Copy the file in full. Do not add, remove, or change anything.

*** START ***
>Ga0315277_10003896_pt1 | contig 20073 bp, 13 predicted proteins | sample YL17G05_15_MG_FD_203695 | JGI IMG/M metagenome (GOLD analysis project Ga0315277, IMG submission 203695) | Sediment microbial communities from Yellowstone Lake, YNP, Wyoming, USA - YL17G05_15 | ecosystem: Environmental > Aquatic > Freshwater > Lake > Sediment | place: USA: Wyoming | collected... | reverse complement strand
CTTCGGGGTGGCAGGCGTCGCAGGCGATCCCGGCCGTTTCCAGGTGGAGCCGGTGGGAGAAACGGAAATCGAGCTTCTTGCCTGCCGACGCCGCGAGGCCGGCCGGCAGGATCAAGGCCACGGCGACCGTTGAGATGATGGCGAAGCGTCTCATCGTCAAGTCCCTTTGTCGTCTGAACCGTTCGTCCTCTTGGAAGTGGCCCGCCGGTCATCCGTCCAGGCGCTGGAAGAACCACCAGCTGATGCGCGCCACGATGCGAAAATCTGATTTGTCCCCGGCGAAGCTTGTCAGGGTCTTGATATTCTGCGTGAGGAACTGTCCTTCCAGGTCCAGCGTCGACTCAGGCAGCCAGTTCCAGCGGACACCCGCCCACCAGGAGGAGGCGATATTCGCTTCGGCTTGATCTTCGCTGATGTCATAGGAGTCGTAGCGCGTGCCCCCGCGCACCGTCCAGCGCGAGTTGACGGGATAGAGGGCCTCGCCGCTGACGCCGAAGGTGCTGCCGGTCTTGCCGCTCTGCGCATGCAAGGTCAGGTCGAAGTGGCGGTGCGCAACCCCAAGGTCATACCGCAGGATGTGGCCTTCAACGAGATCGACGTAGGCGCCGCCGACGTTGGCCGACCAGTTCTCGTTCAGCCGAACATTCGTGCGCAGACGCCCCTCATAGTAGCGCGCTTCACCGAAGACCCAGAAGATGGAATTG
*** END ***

>Ga0315277_10003896_pt1 | contig 20073 bp, 13 predicted proteins | sample YL17G05_15_MG_FD_203695 | JGI IMG/M metagenome (GOLD analysis project Ga0315277, IMG submission 203695) | Sediment microbial communities from Yellowstone Lake, YNP, Wyoming, USA - YL17G05_15 | ecosystem: Environmental > Aquatic > Freshwater > Lake > Sediment | place: USA: Wyoming | collected... | reverse complement strand
CTTCGGGGTGGCAGGCGTCGCAGGCGATCCCGGCCGTTTCCAGGTGGAGCCGGTGGGAGAAACGGAAATCGAGCTTCTTGCCTGCCGACGCCGCGAGGCCGGCCGGCAGGATCAAGGCCACGGCGACCGTTGAGATGATGGCGAAGCGTCTCATCGTCAAGTCCCTTTGTCGTCTGAACCGTTCGTCCTCTTGGAAGTGGCCCGCCGGTCATCCGTCCAGGCGCTGGAAGAACCACCAGCTGATGCGCGCCACGATGCGAAAATCTGATTTGTCCCCGGCGAAGCTTGTCAGGGTCTTGATATTCTGCGTGAGGAACTGTCCTTCCAGGTCCAGCGTCGACTCAGGCAGCCAGTTCCAGCGGACACCCGCCCACCAGGAGGAGGCGATATTCGCTTCGGCTTGATCTTCGCTGATGTCATAGGAGTCGTAGCGCGTGCCCCCGCGCACCGTCCAGCGCGAGTTGACGGGATAGAGGGCCTCGCCGCTGACGCCGAAGGTGCTGCCGGTCTTGCCGCTCTGCGCATGCAAGGTCAGGTCGAAGTGGCGGTGCGCAACCCCAAGGTCATACCGCAGGATGTGGCCTTCAACGAGATCGACGTAGGCGCCGCCGACGTTGGCCGACCAGTTCTCGTTCAGCCGAACATTCGTGCGCAGACGCCCCTCATAGTAGCGCGCTTCACCGAAGACCCAGAAGATGGAATTG